Why are we adjusting our rhythms?

In part, there is a recognition that rhythms naturally change over the summer as mentioned above. But more than that, this is part of an intentional structure to enable rest for the community leaders and apprentices, women’s discipleship leads, and community hosts who faithfully serve during the year week in and week out. Rest is a means of grace and spiritual discipline, and is essential for the health of those leading, which significantly impacts the health of the communities overall.

What will our communities be doing?

We’ve encouraged the leaders of each community to pursue a rhythm that fits for their community this season. With 21 communities, that is likely going to mean 21 different plans for the summer – and that’s okay! Some communities are leveraging this time to seek intentional missional opportunities to host neighbors and non-believing co-workers; other communities are adjusting to serve together; still others are taking space for prayer and worship together. All of the communities will be doing something together, whether that’s a structured gathering or something informal, at least once a month over the summer (many doing more).

When will we be back to the regular rhythms?

We’ve set July and August as the designated time for this summer schedule, and will return to our regular rhythm of weekly discussion gatherings in September, following Labor Day.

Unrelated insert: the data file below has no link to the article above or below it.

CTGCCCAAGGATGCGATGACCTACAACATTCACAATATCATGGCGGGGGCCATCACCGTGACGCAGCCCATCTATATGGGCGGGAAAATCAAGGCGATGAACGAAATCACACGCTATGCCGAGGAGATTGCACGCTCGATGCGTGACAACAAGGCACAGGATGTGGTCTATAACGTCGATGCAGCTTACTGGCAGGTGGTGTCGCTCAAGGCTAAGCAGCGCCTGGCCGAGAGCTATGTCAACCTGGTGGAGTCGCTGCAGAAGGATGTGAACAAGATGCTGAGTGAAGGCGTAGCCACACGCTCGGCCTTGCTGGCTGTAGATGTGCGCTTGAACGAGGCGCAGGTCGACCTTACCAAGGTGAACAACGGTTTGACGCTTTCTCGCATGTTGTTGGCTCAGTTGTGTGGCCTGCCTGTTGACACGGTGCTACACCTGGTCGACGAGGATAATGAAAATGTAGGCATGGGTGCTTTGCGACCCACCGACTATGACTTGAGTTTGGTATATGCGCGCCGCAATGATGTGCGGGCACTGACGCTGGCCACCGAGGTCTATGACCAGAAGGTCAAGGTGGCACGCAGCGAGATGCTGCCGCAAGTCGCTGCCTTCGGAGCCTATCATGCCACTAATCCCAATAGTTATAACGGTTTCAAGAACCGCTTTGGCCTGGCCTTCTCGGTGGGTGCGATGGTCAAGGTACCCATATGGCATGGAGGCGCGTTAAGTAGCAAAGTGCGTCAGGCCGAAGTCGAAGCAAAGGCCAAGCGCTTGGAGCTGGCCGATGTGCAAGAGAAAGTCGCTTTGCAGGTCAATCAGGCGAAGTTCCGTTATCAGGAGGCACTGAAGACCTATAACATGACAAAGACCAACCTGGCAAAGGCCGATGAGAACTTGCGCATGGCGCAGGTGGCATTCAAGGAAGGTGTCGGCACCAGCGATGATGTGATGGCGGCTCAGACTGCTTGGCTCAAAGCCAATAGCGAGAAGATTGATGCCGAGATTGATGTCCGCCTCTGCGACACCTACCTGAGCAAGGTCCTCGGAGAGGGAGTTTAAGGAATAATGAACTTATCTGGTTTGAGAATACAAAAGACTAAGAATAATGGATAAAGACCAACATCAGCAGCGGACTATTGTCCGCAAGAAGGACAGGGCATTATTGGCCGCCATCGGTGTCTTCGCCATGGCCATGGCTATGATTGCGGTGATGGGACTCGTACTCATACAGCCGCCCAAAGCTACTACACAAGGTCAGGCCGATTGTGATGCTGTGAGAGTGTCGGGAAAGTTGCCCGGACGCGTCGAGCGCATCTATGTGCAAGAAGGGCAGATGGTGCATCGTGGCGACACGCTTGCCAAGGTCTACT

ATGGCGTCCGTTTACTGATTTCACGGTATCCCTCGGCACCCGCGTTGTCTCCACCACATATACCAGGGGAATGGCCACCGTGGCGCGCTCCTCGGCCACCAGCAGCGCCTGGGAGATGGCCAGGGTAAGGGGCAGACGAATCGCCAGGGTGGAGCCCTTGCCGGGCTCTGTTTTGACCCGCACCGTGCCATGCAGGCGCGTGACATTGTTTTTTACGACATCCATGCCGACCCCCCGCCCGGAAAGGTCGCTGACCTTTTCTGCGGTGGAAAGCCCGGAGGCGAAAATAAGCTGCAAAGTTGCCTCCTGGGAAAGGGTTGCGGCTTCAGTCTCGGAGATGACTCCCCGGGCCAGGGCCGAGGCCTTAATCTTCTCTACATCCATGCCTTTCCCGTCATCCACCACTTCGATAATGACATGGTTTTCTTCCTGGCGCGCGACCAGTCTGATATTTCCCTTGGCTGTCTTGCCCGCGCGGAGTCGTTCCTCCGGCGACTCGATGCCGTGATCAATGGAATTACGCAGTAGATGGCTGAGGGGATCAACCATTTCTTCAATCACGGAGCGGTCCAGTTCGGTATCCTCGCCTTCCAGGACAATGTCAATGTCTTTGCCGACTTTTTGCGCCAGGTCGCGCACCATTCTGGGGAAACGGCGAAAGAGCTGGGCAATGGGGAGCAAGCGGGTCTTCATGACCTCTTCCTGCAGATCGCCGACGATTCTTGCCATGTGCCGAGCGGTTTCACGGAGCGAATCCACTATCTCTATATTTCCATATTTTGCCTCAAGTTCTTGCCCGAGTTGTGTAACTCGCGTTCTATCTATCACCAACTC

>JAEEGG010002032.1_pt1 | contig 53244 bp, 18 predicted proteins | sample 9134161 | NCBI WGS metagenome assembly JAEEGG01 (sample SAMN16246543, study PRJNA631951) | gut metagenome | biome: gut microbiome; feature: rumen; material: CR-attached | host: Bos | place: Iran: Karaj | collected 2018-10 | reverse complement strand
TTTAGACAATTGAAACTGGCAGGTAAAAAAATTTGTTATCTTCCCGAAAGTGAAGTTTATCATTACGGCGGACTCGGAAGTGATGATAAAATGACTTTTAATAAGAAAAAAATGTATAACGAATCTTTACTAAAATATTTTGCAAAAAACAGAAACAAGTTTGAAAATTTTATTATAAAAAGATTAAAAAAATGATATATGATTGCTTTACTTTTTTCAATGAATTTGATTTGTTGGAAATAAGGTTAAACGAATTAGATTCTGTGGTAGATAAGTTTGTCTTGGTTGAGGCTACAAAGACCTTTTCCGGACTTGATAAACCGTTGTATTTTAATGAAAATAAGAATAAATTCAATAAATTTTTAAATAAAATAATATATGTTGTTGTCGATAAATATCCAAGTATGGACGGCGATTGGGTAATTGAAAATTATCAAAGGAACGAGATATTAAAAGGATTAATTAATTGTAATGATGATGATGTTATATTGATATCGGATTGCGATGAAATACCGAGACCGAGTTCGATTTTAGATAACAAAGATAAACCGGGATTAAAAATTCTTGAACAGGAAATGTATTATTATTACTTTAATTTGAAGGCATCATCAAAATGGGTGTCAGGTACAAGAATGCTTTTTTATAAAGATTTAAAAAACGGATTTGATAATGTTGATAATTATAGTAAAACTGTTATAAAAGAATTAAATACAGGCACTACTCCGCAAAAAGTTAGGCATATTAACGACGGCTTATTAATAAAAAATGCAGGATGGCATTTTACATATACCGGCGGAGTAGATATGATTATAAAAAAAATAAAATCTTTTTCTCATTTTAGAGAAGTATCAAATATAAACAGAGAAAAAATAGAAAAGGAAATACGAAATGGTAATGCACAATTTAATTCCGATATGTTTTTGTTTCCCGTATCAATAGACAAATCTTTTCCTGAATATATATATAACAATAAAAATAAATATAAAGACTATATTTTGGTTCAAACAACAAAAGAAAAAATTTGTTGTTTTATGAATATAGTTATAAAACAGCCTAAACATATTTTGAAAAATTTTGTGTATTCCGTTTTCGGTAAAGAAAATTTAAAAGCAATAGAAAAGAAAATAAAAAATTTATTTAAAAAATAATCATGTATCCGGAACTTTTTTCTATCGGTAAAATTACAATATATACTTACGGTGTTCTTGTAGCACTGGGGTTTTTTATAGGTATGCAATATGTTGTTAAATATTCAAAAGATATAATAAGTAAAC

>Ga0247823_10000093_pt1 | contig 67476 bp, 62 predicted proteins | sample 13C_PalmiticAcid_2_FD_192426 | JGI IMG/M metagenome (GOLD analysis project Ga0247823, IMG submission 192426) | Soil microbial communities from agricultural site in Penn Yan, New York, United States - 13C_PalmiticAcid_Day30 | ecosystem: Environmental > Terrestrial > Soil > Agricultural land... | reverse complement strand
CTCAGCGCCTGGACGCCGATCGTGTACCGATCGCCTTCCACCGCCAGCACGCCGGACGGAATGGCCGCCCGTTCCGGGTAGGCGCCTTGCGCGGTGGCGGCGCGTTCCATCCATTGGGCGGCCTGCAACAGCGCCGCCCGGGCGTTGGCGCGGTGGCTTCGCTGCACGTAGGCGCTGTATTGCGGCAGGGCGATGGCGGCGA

How else can I stay connected over the summer?

There are a number of great ways to stay connected, even while our community rhythm shifts. Consider the following means:

1. Continue in worship on Sundays. While you’re at it, why not invite someone new to grab lunch following the gathering?

2. Continue serving, or join a service team. Our Sunday worship will remain and still needs your help to run smoothly. Not only does serving on Sunday bless the church body, it also creates and supports meaningful relationships with those that you serve with.

3. Continue meeting with your community in the adjusted rhythm. Just because your community may not be meeting for the regular meal and discussion, doesn’t mean the time isn’t relationally valuable. If your community doesn’t have plans set just yet – consider taking the lead to put together a social, missional, or service event!

4. Save the date and join us for our corporate gatherings this summer